Dynamic Work looks to forge ahead strongly in 2012 according to the latest research on top trends reported in Time magazine’s “The Beginning of the End of the 9-to-5 Workday?”…
“The traditional eight-hour workday may soon be the exception rather than the rule. New evidence shows that we’re reaching a tipping point in terms of workplace flexibility, with businesses seeing the wisdom of allowing employees — young ones especially — to work odd hours, telecommute and otherwise tweak the usual 9-to-5 grind. One of the top 12 trends for 2012 as named by the communications firm Euro RSCG Worldwide is that employees in the Gen Y, or millennial, demographic — those born between roughly 1982 and 1993 — are overturning the traditional workday.”
- Gen Y workers won’t accept jobs where they can’t access Facebook.
- Gen Y-ers value workplace flexibility over more money.
- Gen Y workers are always connected to jobs through technology.
Every day the film classic ‘9 to 5’ is looking more and more like a period piece.
Tis the season for year end reviews. And one of the more intriguing collections I have seen is the “Top 10 Trends Presentations for 2013”. A good chance to see how the pundits view the progress of the Dynamic Work trend.
One of my favourite trend-ologists, Mary Meeker, of KPCB, added an entire section to her annual trend review titled “Asset-Light Generation” (slide 59). It is essentially ‘Dynamic Work’ expanded from the professional and corporate environment to a full lifestyle perspective. ‘Dynamic Life’ if you will.
She starts off noting “Asset-Heavy lifestyle consumes space, time and money.” It is a vision of the virtualisation of nearly everything including Music, Video, Housing, Transport, Services, Textbooks, Wallets, and (of course) Employment (see below).
On the benefits of Dynamic Working, I’ve presented studies, charts, arguments, case studies. But the vogue medium on the Web these days are Infographics. Fortunately, that boundless source of material, Portfolio Working, shared a superb one (part of which is shown above…click to see entire) recently (thanks Katie).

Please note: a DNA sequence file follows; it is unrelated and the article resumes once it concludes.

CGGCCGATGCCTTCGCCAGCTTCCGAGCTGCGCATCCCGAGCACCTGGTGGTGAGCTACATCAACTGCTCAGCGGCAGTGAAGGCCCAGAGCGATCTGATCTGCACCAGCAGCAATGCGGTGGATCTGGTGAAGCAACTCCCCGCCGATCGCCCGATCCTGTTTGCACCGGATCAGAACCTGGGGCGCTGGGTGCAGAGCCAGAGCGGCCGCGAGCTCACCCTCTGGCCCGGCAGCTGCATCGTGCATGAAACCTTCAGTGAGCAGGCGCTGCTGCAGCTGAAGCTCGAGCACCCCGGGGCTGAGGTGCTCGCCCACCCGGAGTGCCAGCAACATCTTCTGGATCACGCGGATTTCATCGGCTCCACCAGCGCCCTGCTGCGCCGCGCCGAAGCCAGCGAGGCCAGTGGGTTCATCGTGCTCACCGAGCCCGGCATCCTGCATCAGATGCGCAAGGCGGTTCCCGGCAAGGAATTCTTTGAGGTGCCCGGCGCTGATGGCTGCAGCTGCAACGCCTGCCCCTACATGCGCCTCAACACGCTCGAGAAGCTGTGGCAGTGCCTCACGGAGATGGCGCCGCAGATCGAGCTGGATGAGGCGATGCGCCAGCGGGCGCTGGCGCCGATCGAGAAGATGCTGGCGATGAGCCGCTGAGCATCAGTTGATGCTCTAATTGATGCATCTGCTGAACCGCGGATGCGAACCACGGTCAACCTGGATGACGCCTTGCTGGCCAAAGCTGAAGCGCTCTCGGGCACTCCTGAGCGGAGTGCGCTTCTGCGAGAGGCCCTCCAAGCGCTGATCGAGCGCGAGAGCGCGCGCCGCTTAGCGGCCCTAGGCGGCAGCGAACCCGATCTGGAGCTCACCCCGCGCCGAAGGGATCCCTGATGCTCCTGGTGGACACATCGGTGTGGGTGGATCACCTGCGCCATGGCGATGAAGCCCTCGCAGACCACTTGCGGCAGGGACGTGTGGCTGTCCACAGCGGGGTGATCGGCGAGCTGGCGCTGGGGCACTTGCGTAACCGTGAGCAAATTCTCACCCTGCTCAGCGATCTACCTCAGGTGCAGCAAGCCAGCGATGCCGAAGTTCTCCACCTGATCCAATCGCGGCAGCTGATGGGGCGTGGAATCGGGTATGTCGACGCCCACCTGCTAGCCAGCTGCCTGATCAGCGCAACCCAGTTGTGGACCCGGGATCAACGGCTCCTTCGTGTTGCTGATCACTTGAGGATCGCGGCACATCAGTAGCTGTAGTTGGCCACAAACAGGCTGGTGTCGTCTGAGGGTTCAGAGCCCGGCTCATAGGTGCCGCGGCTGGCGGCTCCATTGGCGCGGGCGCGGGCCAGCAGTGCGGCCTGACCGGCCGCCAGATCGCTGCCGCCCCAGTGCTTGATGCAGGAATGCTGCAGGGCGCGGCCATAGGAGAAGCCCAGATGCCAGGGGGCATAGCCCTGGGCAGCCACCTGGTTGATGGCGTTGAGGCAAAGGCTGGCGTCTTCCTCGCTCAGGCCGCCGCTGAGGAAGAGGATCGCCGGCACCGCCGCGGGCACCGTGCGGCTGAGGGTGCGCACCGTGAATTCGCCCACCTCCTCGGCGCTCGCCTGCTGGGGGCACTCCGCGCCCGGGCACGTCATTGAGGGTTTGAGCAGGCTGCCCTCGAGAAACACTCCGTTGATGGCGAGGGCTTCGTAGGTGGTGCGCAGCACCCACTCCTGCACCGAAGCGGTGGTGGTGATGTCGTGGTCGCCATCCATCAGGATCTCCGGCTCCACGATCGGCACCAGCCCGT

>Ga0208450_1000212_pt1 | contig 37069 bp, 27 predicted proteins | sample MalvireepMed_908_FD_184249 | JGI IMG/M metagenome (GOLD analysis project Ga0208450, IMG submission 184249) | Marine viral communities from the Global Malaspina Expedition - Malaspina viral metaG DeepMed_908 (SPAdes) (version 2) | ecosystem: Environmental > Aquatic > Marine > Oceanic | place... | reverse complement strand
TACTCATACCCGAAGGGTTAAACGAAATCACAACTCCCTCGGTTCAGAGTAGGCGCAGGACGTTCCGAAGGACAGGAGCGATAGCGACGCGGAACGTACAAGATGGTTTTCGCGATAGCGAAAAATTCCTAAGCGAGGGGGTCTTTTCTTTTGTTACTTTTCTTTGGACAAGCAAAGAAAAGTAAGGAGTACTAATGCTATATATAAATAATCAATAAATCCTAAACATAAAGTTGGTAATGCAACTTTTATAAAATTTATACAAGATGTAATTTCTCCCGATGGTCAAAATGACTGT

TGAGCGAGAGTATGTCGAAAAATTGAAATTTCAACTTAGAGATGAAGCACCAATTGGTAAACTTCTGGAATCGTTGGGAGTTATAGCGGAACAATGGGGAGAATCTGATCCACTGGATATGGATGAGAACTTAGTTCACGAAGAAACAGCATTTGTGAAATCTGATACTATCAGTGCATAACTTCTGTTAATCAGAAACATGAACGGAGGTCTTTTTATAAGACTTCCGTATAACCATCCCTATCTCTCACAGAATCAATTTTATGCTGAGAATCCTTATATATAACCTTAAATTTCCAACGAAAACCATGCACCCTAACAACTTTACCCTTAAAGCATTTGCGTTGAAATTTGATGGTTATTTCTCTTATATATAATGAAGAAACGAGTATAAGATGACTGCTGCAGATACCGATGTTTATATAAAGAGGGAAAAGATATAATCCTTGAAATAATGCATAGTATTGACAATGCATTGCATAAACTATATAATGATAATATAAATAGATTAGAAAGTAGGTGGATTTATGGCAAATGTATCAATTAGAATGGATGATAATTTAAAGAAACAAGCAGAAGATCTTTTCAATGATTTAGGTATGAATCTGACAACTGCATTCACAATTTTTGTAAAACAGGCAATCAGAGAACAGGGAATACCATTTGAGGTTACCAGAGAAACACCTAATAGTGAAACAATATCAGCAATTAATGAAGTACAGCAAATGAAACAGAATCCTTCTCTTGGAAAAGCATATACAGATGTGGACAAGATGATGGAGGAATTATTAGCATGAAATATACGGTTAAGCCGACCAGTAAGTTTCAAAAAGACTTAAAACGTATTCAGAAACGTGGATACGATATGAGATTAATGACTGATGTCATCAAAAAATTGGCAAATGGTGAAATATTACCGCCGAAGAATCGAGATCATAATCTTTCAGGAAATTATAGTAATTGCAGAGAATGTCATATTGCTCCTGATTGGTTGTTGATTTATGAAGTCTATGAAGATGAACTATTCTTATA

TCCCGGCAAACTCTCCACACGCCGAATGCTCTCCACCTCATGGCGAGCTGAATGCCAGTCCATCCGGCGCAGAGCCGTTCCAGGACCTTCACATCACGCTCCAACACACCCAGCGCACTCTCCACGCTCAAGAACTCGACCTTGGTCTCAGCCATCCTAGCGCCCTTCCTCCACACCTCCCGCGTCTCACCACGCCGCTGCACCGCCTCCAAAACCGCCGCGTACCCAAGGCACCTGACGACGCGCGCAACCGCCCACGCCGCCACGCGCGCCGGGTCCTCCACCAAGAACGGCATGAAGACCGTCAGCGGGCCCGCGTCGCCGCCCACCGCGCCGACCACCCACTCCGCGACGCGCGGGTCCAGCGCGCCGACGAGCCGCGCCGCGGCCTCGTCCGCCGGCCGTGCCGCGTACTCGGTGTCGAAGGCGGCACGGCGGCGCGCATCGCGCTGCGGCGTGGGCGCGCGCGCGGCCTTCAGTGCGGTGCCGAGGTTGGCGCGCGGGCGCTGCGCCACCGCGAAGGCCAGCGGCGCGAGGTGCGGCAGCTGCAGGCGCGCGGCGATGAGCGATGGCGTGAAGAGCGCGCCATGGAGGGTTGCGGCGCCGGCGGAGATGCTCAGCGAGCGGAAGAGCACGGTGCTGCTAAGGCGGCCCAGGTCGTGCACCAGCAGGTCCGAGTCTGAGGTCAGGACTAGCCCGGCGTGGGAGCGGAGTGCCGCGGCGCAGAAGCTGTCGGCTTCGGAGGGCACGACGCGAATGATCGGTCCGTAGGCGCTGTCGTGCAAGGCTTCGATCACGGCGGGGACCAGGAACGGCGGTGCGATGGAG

When working on a Dynamic Work engagement with Betfair, the one group of staff that was most reluctant to doing any remote work were the developers. They enumerated reasonable concerns about the machine power required for their work unavailable on a laptop and the need for regular interaction. I wasn’t sure, but I opened my mind to possible limitations for Dynamic Working for this segment. As such, I introduced such concepts cautiously to the Red Bee Piero organisation I subsequently joined. But in the end, the results have been as strong and positive as any other team I have ever introduced them to.
First of all, not everyone wants the option to work remotely and that’s fine. Those folks just continue with the status quo as a few have. Secondly, Piero has probably one of the highest spec technical platforms of any PC-based systems (Dual Quad-cores with special graphics accelerator board), and yet we have been able to find an HP model on which it operates just fine. Finally, the team has coordinated to have days where they make sure they are all in so they can have the interactions, consultations and collaborations. But on days some choose to work from home, they report more concentration, less distractions and time/energy saved from an eliminated commute resulting in general happier staff and the productivity has been great.